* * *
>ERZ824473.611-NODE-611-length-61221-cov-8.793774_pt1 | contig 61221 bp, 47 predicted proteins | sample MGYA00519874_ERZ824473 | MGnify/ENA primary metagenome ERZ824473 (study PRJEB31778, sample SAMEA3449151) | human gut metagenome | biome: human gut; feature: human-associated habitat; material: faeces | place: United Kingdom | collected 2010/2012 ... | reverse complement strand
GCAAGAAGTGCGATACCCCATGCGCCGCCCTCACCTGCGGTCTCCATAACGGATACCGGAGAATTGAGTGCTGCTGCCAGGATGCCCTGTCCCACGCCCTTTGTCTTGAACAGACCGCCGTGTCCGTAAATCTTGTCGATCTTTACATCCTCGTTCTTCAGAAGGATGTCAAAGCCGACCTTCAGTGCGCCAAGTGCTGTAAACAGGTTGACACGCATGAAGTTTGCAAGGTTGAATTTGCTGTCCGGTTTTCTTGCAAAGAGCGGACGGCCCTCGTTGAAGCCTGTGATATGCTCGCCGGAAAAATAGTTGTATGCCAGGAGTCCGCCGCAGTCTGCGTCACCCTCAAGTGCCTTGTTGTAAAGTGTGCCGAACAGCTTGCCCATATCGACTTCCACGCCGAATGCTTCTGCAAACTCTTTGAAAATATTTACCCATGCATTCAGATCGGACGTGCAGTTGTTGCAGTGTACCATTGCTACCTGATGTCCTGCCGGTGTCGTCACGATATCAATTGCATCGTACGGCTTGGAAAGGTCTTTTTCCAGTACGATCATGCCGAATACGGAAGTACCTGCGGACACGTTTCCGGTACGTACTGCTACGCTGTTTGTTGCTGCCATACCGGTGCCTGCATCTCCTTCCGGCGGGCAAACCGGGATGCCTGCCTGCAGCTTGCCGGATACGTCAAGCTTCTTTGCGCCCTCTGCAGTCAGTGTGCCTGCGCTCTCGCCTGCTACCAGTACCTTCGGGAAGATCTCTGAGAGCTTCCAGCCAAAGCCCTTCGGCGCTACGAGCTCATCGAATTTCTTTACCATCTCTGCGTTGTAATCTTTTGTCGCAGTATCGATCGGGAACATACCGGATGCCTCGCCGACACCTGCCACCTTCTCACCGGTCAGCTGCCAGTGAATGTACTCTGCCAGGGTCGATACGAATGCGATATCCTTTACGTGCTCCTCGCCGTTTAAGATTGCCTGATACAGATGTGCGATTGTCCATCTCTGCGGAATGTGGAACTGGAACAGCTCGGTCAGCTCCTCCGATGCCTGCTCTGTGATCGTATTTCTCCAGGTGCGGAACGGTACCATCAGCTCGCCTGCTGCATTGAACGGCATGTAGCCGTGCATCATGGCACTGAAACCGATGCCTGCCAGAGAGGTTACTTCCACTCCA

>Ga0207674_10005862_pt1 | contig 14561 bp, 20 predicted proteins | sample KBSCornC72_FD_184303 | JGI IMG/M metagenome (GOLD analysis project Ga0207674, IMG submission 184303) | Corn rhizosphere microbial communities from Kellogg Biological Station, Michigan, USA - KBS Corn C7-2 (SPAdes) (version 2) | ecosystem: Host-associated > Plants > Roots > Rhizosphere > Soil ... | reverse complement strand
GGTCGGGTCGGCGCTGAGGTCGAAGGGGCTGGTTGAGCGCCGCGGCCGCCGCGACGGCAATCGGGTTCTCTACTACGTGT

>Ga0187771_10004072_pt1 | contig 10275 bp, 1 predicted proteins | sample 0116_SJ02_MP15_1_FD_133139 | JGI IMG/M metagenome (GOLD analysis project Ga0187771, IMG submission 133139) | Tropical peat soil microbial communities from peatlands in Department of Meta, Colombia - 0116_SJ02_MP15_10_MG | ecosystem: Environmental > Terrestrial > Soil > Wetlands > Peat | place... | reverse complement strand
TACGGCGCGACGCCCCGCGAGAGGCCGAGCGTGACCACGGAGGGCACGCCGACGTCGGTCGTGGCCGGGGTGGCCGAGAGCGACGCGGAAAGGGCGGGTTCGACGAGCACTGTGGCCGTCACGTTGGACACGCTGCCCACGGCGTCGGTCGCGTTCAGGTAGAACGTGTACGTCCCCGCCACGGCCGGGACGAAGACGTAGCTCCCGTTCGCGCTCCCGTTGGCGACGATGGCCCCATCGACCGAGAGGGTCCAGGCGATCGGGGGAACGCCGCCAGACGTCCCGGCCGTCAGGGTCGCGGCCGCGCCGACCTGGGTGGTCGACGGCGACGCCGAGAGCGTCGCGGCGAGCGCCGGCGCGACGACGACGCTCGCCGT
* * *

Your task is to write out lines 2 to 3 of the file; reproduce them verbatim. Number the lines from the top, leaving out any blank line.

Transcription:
GCAAGAAGTGCGATACCCCATGCGCCGCCCTCACCTGCGGTCTCCATAACGGATACCGGAGAATTGAGTGCTGCTGCCAGGATGCCCTGTCCCACGCCCTTTGTCTTGAACAGACCGCCGTGTCCGTAAATCTTGTCGATCTTTACATCCTCGTTCTTCAGAAGGATGTCAAAGCCGACCTTCAGTGCGCCAAGTGCTGTAAACAGGTTGACACGCATGAAGTTTGCAAGGTTGAATTTGCTGTCCGGTTTTCTTGCAAAGAGCGGACGGCCCTCGTTGAAGCCTGTGATATGCTCGCCGGAAAAATAGTTGTATGCCAGGAGTCCGCCGCAGTCTGCGTCACCCTCAAGTGCCTTGTTGTAAAGTGTGCCGAACAGCTTGCCCATATCGACTTCCACGCCGAATGCTTCTGCAAACTCTTTGAAAATATTTACCCATGCATTCAGATCGGACGTGCAGTTGTTGCAGTGTACCATTGCTACCTGATGTCCTGCCGGTGTCGTCACGATATCAATTGCATCGTACGGCTTGGAAAGGTCTTTTTCCAGTACGATCATGCCGAATACGGAAGTACCTGCGGACACGTTTCCGGTACGTACTGCTACGCTGTTTGTTGCTGCCATACCGGTGCCTGCATCTCCTTCCGGCGGGCAAACCGGGATGCCTGCCTGCAGCTTGCCGGATACGTCAAGCTTCTTTGCGCCCTCTGCAGTCAGTGTGCCTGCGCTCTCGCCTGCTACCAGTACCTTCGGGAAGATCTCTGAGAGCTTCCAGCCAAAGCCCTTCGGCGCTACGAGCTCATCGAATTTCTTTACCATCTCTGCGTTGTAATCTTTTGTCGCAGTATCGATCGGGAACATACCGGATGCCTCGCCGACACCTGCCACCTTCTCACCGGTCAGCTGCCAGTGAATGTACTCTGCCAGGGTCGATACGAATGCGATATCCTTTACGTGCTCCTCGCCGTTTAAGATTGCCTGATACAGATGTGCGATTGTCCATCTCTGCGGAATGTGGAACTGGAACAGCTCGGTCAGCTCCTCCGATGCCTGCTCTGTGATCGTATTTCTCCAGGTGCGGAACGGTACCATCAGCTCGCCTGCTGCATTGAACGGCATGTAGCCGTGCATCATGGCACTGAAACCGATGCCTGCCAGAGAGGTTACTTCCACTCCA

>Ga0207674_10005862_pt1 | contig 14561 bp, 20 predicted proteins | sample KBSCornC72_FD_184303 | JGI IMG/M metagenome (GOLD analysis project Ga0207674, IMG submission 184303) | Corn rhizosphere microbial communities from Kellogg Biological Station, Michigan, USA - KBS Corn C7-2 (SPAdes) (version 2) | ecosystem: Host-associated > Plants > Roots > Rhizosphere > Soil ... | reverse complement strand